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8.  See Amendment No. 2, supra note 4.

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9.  See Exchange Act Release Nos. 48587 (October 2, 2003), 68 FR 58154 (October 8, 2003) (order approving File No. SR-ISE-2003-18) (approving the listing and trading of options on the S&P SmallCap 600 Index); and 49696 (May 13, 2004), 69 FR 28962 (May 19, 2004) (order approving File No. SR-ISE-2004-08) (approving the listing and trading of options on the S&P MidCap 400 Index).

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10.  See S&P's Web site at www.standardandpoors.com under a link entitled “Index Methodology, Criteria for Additions to and Deletions from a U.S. Index.”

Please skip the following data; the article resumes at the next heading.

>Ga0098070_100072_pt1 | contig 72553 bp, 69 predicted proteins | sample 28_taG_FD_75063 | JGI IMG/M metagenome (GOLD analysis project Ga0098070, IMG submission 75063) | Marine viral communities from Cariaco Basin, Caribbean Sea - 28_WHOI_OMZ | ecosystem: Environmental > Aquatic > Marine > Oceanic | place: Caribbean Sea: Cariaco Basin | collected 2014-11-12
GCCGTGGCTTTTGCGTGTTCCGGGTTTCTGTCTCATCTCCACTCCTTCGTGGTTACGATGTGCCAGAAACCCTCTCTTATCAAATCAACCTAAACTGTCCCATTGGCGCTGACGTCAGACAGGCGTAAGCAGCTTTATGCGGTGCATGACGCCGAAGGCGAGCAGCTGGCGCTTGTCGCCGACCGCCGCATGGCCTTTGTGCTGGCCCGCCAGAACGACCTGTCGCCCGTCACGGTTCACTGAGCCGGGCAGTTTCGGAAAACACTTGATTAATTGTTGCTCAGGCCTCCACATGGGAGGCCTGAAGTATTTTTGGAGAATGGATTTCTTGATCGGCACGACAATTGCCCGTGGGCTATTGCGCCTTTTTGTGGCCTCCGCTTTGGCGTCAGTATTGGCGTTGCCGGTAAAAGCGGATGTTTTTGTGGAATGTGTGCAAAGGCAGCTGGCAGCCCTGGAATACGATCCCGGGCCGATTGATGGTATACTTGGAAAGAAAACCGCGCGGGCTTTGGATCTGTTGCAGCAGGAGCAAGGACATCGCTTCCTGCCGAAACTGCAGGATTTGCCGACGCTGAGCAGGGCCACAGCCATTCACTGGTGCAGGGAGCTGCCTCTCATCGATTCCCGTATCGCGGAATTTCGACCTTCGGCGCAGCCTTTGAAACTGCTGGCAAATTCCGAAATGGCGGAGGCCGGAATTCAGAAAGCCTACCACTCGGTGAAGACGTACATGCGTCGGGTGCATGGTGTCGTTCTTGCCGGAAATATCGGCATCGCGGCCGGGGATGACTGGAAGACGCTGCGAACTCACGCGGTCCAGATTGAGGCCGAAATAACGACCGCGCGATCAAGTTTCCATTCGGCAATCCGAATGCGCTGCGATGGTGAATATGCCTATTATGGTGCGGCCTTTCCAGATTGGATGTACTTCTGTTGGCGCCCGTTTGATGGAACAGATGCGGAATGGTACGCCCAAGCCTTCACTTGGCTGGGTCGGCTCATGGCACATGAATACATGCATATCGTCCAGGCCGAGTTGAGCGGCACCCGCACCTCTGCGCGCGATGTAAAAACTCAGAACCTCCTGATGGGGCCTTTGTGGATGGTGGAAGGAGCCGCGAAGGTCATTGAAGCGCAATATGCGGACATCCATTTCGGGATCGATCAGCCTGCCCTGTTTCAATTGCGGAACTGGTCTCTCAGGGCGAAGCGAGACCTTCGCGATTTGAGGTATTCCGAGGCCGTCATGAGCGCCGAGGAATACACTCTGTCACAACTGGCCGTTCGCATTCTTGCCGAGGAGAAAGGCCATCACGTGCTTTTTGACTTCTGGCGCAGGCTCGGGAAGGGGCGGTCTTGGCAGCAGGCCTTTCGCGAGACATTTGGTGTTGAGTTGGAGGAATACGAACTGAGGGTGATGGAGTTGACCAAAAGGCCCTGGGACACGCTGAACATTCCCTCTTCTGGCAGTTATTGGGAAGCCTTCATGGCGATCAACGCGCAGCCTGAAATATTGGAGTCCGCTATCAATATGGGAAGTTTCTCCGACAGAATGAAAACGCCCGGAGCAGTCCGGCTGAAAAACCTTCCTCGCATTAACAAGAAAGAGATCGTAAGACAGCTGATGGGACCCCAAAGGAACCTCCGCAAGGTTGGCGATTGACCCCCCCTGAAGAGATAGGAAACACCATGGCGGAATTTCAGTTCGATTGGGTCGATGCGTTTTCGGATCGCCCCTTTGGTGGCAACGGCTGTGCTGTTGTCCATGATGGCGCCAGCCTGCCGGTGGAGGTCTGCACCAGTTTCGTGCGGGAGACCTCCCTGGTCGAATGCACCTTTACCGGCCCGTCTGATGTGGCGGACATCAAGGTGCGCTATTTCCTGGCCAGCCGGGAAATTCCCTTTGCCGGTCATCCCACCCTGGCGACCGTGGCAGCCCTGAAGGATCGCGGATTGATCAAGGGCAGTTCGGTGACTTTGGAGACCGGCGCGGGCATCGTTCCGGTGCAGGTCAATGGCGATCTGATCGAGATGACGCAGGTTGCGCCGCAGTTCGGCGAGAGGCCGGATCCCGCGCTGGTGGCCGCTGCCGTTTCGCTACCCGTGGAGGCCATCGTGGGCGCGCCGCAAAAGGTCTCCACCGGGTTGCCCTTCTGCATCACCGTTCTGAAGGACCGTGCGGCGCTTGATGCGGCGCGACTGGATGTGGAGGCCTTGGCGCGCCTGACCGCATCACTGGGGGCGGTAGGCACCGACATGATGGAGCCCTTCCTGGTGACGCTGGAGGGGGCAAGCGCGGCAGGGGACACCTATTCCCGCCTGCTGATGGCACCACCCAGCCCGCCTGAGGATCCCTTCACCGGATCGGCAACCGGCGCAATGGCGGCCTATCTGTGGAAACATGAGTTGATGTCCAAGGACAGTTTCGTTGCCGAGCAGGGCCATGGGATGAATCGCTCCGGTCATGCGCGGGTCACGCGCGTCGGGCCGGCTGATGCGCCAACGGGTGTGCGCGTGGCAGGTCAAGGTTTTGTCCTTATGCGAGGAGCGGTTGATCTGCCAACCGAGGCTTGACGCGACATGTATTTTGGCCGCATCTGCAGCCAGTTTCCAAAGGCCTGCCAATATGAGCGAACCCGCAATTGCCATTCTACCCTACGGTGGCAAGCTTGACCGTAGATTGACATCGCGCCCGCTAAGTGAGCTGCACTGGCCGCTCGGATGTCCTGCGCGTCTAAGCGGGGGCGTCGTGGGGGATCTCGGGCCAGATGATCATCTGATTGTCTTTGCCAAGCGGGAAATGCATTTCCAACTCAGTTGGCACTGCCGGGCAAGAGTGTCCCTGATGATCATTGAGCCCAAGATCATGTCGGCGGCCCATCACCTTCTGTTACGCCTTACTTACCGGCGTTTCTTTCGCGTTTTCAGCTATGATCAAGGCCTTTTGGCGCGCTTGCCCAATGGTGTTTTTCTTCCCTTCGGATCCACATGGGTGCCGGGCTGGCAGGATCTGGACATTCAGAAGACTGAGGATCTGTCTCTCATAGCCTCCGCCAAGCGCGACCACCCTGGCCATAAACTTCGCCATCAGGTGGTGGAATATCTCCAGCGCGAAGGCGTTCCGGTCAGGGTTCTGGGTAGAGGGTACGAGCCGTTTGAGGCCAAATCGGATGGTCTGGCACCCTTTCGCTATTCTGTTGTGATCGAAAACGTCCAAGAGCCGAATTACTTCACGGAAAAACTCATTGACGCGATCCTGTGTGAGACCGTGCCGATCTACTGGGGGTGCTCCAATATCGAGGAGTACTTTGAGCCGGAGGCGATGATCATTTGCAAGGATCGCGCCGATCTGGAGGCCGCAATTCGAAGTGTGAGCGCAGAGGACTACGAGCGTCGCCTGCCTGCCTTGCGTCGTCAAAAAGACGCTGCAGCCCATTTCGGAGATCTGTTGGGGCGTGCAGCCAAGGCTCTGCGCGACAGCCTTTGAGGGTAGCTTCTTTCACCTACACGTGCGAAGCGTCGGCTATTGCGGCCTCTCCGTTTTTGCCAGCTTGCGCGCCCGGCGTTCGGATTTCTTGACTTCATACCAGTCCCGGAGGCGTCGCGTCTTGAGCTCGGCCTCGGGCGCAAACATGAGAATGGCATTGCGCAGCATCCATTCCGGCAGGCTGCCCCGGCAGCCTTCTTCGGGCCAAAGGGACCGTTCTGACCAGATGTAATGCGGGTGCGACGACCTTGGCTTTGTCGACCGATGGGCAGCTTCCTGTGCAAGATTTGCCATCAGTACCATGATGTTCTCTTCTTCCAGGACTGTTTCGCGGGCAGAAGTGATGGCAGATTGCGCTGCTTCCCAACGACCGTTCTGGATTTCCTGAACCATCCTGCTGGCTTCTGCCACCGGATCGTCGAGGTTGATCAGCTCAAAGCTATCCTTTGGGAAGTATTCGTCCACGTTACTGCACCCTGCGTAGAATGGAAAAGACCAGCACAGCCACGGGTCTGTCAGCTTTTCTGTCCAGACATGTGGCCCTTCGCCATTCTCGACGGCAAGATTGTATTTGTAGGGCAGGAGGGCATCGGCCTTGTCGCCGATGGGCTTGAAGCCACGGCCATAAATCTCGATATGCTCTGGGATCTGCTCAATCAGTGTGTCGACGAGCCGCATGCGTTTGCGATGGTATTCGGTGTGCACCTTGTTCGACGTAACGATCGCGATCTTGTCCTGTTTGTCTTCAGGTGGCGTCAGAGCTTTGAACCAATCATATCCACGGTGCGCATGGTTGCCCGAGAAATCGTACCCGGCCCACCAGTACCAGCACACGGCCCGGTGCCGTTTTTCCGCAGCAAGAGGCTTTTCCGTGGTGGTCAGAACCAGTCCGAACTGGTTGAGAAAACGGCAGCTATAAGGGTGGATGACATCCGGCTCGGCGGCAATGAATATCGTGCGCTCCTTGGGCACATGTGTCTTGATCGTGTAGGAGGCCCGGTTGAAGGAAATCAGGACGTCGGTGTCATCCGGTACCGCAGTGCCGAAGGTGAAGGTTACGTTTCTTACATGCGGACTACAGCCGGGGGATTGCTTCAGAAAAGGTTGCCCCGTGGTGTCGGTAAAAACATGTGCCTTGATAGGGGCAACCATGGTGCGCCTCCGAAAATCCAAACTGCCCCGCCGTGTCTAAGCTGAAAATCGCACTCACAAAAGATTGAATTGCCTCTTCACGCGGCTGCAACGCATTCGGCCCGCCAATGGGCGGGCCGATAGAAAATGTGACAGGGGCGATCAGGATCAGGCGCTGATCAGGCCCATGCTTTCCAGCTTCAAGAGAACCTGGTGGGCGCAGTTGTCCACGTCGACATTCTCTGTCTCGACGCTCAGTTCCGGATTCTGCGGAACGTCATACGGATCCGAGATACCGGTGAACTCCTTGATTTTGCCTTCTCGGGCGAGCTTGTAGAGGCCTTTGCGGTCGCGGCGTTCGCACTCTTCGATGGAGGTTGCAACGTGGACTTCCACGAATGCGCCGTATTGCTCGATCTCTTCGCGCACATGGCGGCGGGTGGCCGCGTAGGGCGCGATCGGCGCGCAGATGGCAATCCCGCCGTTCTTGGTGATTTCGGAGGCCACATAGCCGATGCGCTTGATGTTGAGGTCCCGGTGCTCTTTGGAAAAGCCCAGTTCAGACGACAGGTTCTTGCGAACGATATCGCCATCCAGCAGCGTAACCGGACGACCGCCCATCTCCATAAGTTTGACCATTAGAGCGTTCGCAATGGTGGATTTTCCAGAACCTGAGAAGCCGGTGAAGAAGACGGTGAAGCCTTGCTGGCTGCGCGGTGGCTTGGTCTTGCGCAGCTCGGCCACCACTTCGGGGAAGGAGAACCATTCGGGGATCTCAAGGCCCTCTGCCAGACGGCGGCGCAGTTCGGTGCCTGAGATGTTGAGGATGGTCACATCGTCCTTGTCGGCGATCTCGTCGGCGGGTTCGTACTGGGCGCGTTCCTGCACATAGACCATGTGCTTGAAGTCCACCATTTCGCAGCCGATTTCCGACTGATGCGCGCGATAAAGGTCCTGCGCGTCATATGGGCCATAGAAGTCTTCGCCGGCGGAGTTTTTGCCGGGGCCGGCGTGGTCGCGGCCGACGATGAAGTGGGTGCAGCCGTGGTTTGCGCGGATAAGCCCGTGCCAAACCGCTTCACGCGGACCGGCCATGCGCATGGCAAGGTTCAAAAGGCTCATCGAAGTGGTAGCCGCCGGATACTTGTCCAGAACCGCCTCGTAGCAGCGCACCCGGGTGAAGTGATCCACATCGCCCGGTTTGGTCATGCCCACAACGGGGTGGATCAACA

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11.  These calculations are based on the index descriptions of the S&P MidCap 400 and the S&P SmallCap 600 on S&P's Web site at www.standardandpoors.com.

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12.  See S&P's press release dated March 1, 2004, (“Press Release”) on S&P's Web site at http://www.standardandpoors.com. As indicated below, the ISE expects S&P's float adjustment to adjust for cross-holdings and insider holdings.

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13.  See Press Release, supra note 12.

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14.  As noted above, the ISE also proposes to list long-term Reduced Value S&P 1000 Options and long-term Reduced Value Micro S&P 1000 Options.